Higher education providers with the most unequal student bodies are the least likely to hit access and progression targets, an analysis reveals.
The Office for Fair Access’ latest review of institutional performance on widening participation, published on 12 May, says that English institutions that already had a high proportion of students from under-represented groups met or were on course to meet 75 per cent of targets relating to admissions, retention and attainment during 2014-15.
In contrast, similar progress was reported on only 63 per cent of targets set by institutions with low proportions of undergraduates from disadvantaged backgrounds.
For the first time, Offa is releasing details of each provider’s performance, revealing that some universities in the Russell Group of highly selective institutions are struggling to make progress on access and progression.
The London School of Economics, which set six targets in this area, said that it was on course to meet only one, with less progress than anticipated reported on three and no improvement recorded on the other two. While the University of Oxford met two of its four targets, it made less progress than anticipated against the other two, and Newcastle University’s assessment that it was on course to meet six of its 14 targets was offset by acknowledgement that it made less progress than anticipated against seven targets and none on one.
Overall, 70 per cent of access and progression targets approved by Offa for 2014-15 were met or were on course to be met, with positive progress – albeit less than expected – being reported on a further 17 per cent. On 13 per cent of targets, there was no or even negative progress.
The report, Outcomes of Access Agreement Monitoring for 2014-15, underlines the challenges English higher education institutions face to meet the prime minister’s goal of doubling the rates of young people from disadvantaged backgrounds entering higher education by 2020.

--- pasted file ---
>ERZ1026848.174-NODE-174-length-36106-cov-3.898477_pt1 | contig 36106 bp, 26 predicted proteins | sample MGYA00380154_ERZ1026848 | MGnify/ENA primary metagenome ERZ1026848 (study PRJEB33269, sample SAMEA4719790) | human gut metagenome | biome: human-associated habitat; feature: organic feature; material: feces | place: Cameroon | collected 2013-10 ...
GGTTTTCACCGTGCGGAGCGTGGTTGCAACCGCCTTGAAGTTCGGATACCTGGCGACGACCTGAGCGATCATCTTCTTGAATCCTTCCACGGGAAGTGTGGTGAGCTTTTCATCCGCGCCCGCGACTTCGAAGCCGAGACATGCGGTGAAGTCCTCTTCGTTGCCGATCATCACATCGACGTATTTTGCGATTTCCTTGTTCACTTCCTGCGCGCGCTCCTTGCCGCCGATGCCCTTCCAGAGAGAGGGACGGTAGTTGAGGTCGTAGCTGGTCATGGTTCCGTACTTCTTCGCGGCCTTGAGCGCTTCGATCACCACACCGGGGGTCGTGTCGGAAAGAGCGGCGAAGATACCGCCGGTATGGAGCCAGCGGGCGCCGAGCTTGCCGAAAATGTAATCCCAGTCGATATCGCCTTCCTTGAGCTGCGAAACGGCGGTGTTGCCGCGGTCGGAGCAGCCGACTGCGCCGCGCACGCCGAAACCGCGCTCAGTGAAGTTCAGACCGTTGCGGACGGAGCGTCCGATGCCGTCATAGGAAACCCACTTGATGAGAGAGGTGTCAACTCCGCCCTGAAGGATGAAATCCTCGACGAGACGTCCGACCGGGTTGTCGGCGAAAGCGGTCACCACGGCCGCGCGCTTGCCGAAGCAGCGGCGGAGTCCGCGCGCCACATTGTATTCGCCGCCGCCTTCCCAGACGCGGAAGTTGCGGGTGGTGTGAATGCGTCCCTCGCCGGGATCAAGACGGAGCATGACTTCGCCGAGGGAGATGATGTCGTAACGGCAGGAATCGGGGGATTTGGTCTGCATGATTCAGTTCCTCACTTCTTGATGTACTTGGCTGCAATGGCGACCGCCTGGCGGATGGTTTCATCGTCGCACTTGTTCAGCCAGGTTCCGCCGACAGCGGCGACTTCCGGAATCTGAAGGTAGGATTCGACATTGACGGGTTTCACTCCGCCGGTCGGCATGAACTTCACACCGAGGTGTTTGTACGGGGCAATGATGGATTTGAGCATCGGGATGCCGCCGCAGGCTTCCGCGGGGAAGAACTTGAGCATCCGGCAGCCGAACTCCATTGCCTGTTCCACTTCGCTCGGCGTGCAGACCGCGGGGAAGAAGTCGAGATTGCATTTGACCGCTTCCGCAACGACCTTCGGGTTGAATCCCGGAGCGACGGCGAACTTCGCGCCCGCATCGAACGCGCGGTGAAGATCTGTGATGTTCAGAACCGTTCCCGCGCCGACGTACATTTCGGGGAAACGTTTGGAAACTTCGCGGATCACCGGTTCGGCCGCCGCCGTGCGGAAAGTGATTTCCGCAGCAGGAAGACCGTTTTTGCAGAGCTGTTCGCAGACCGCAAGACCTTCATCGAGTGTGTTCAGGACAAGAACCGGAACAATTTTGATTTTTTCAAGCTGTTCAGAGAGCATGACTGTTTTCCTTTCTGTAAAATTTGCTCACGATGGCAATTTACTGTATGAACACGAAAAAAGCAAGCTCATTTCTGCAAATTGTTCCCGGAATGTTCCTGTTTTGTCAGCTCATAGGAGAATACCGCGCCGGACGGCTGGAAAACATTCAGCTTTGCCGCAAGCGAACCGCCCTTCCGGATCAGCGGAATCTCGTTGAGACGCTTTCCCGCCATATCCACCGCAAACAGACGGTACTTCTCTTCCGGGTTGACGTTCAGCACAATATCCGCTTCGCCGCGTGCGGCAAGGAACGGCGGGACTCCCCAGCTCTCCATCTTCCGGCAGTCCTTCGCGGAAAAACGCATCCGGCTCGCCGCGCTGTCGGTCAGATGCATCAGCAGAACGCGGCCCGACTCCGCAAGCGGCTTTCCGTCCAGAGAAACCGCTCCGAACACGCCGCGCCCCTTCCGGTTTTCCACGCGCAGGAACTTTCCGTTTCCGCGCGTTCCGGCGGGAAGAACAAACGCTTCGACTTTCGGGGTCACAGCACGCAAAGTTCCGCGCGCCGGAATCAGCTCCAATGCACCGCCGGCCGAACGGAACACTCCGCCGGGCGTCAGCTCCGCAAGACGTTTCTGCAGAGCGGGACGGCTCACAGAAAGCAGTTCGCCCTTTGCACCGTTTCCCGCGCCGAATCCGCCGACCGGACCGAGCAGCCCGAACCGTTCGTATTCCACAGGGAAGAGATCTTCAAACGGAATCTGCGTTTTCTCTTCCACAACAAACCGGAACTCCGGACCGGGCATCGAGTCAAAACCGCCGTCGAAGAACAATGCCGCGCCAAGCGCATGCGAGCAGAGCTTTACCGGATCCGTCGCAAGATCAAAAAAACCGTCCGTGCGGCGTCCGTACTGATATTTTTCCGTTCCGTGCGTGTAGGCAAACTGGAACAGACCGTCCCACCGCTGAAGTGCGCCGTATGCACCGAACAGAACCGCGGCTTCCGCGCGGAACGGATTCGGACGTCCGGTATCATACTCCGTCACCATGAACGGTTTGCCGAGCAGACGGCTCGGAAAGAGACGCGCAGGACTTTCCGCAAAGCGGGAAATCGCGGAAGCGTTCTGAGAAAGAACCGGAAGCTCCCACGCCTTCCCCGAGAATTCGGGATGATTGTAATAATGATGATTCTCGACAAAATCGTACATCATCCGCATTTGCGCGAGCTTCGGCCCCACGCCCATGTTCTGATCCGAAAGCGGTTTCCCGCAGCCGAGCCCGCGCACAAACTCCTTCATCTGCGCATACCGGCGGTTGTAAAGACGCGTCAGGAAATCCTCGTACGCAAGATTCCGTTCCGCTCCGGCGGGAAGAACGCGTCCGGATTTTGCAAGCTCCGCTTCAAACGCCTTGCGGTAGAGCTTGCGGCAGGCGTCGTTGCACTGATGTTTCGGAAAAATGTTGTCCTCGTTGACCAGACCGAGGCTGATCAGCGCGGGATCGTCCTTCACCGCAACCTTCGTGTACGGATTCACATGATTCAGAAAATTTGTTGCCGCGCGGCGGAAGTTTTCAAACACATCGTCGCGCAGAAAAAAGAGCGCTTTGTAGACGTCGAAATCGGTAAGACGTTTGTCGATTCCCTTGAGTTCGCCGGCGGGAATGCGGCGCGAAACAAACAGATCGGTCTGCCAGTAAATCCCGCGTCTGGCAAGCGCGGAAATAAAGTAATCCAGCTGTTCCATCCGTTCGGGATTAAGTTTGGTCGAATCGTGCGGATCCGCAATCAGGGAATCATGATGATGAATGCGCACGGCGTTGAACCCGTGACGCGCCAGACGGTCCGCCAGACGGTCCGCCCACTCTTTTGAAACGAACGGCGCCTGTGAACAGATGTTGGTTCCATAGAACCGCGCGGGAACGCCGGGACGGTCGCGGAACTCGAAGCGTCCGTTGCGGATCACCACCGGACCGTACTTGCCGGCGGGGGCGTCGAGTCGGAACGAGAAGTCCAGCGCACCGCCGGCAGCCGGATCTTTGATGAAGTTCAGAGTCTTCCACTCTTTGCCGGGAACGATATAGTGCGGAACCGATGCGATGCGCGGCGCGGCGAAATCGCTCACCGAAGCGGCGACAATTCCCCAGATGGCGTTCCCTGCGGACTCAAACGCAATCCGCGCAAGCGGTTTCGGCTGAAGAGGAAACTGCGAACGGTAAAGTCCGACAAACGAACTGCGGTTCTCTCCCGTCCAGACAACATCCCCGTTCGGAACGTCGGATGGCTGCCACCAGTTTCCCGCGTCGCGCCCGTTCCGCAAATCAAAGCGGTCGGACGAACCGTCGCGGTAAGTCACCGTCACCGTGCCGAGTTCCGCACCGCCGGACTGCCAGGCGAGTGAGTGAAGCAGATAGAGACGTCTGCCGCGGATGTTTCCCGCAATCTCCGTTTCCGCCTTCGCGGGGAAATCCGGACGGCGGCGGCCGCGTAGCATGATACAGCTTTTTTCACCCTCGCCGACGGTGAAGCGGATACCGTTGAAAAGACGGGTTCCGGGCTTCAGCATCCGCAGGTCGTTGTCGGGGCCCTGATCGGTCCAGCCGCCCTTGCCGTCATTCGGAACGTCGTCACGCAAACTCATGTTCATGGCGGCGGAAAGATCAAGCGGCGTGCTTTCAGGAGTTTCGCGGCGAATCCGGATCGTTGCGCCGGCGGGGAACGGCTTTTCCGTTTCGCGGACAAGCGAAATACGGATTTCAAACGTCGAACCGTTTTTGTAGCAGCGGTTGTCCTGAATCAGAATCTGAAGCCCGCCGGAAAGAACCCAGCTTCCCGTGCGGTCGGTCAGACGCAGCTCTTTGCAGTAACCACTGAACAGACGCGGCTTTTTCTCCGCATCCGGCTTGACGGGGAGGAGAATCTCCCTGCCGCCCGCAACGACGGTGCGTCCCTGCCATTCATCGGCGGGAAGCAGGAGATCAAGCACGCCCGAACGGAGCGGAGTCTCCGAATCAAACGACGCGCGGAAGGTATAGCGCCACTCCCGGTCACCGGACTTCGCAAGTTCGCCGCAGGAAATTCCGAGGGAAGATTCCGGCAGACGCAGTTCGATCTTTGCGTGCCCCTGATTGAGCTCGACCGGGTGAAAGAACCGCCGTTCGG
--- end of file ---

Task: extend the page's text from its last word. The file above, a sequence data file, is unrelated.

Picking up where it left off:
In the report’s foreword, Les Ebdon, the director of fair access to higher education, says that the target will be “a tough one to meet” and, on current trends, “will be missed”.
“I want all institutions to strive for further, faster change,” Professor Ebdon says. “That’s especially the case for universities with the highest entrance requirements, where the participation gap between the most and least advantaged remains large and wholly unacceptable.
“I am fortunate to see the commitment on the ground to widening participation on my visits to these universities, but a step change in progress is needed.”
Only 34 institutions (21 per cent) met or were on course to meet all of their targets on admissions, retention and attainment during 2014-15.
A further 98 (61 per cent) met or were on course to meet at least half of their targets, with the remaining 29 falling further behind.
The report also indicates that higher education institutions are struggling to tackle the collapse in the number of mature and part-time students.
While progress was reported on between 85 and 93 per cent of targets relating to areas such as socio-economic class, ethnicity and disability, only 75 per cent of targets relating to mature students resulted in improvements.
Fewer than one in eight institutions set targets relating to part-time students in 2014-15, and only 61 per cent of these targets resulted in improvements.